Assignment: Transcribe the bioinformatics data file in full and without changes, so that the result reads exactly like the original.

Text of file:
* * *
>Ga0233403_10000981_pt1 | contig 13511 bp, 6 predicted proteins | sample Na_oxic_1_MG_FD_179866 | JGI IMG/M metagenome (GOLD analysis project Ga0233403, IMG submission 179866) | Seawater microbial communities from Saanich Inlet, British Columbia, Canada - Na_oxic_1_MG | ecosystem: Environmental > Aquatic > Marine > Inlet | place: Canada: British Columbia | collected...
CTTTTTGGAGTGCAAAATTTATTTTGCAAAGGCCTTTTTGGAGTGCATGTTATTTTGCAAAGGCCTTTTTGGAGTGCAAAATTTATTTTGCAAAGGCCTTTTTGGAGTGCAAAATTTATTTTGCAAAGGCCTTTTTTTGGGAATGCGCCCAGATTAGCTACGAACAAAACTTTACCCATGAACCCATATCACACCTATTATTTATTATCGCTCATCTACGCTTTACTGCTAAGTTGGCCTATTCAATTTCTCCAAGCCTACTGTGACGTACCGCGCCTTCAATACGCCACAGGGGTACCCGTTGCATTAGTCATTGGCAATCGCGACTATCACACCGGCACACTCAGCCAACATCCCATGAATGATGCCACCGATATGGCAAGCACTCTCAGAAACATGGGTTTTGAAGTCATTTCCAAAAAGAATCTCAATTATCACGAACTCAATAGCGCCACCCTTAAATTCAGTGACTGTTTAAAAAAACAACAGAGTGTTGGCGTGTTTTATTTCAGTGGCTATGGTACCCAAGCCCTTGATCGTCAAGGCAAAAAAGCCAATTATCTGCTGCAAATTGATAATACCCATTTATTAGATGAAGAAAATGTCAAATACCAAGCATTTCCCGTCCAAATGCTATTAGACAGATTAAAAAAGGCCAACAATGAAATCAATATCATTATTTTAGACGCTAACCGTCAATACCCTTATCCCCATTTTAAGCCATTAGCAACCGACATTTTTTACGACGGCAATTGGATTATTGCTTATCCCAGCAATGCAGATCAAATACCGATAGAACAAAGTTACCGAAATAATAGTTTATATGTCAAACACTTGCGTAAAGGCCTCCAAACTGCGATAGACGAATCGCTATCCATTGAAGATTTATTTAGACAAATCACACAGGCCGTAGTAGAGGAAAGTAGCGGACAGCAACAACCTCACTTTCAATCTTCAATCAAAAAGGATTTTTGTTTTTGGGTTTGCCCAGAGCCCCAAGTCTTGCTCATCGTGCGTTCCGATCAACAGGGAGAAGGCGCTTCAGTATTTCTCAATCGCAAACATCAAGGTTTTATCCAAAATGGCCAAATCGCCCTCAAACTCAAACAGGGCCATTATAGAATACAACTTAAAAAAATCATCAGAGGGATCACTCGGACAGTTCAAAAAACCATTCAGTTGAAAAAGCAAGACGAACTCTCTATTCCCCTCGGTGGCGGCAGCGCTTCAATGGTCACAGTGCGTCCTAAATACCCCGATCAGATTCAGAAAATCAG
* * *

>Ga0233403_10000981_pt1 | contig 13511 bp, 6 predicted proteins | sample Na_oxic_1_MG_FD_179866 | JGI IMG/M metagenome (GOLD analysis project Ga0233403, IMG submission 179866) | Seawater microbial communities from Saanich Inlet, British Columbia, Canada - Na_oxic_1_MG | ecosystem: Environmental > Aquatic > Marine > Inlet | place: Canada: British Columbia | collected...
CTTTTTGGAGTGCAAAATTTATTTTGCAAAGGCCTTTTTGGAGTGCATGTTATTTTGCAAAGGCCTTTTTGGAGTGCAAAATTTATTTTGCAAAGGCCTTTTTGGAGTGCAAAATTTATTTTGCAAAGGCCTTTTTTTGGGAATGCGCCCAGATTAGCTACGAACAAAACTTTACCCATGAACCCATATCACACCTATTATTTATTATCGCTCATCTACGCTTTACTGCTAAGTTGGCCTATTCAATTTCTCCAAGCCTACTGTGACGTACCGCGCCTTCAATACGCCACAGGGGTACCCGTTGCATTAGTCATTGGCAATCGCGACTATCACACCGGCACACTCAGCCAACATCCCATGAATGATGCCACCGATATGGCAAGCACTCTCAGAAACATGGGTTTTGAAGTCATTTCCAAAAAGAATCTCAATTATCACGAACTCAATAGCGCCACCCTTAAATTCAGTGACTGTTTAAAAAAACAACAGAGTGTTGGCGTGTTTTATTTCAGTGGCTATGGTACCCAAGCCCTTGATCGTCAAGGCAAAAAAGCCAATTATCTGCTGCAAATTGATAATACCCATTTATTAGATGAAGAAAATGTCAAATACCAAGCATTTCCCGTCCAAATGCTATTAGACAGATTAAAAAAGGCCAACAATGAAATCAATATCATTATTTTAGACGCTAACCGTCAATACCCTTATCCCCATTTTAAGCCATTAGCAACCGACATTTTTTACGACGGCAATTGGATTATTGCTTATCCCAGCAATGCAGATCAAATACCGATAGAACAAAGTTACCGAAATAATAGTTTATATGTCAAACACTTGCGTAAAGGCCTCCAAACTGCGATAGACGAATCGCTATCCATTGAAGATTTATTTAGACAAATCACACAGGCCGTAGTAGAGGAAAGTAGCGGACAGCAACAACCTCACTTTCAATCTTCAATCAAAAAGGATTTTTGTTTTTGGGTTTGCCCAGAGCCCCAAGTCTTGCTCATCGTGCGTTCCGATCAACAGGGAGAAGGCGCTTCAGTATTTCTCAATCGCAAACATCAAGGTTTTATCCAAAATGGCCAAATCGCCCTCAAACTCAAACAGGGCCATTATAGAATACAACTTAAAAAAATCATCAGAGGGATCACTCGGACAGTTCAAAAAACCATTCAGTTGAAAAAGCAAGACGAACTCTCTATTCCCCTCGGTGGCGGCAGCGCTTCAATGGTCACAGTGCGTCCTAAATACCCCGATCAGATTCAGAAAATCAG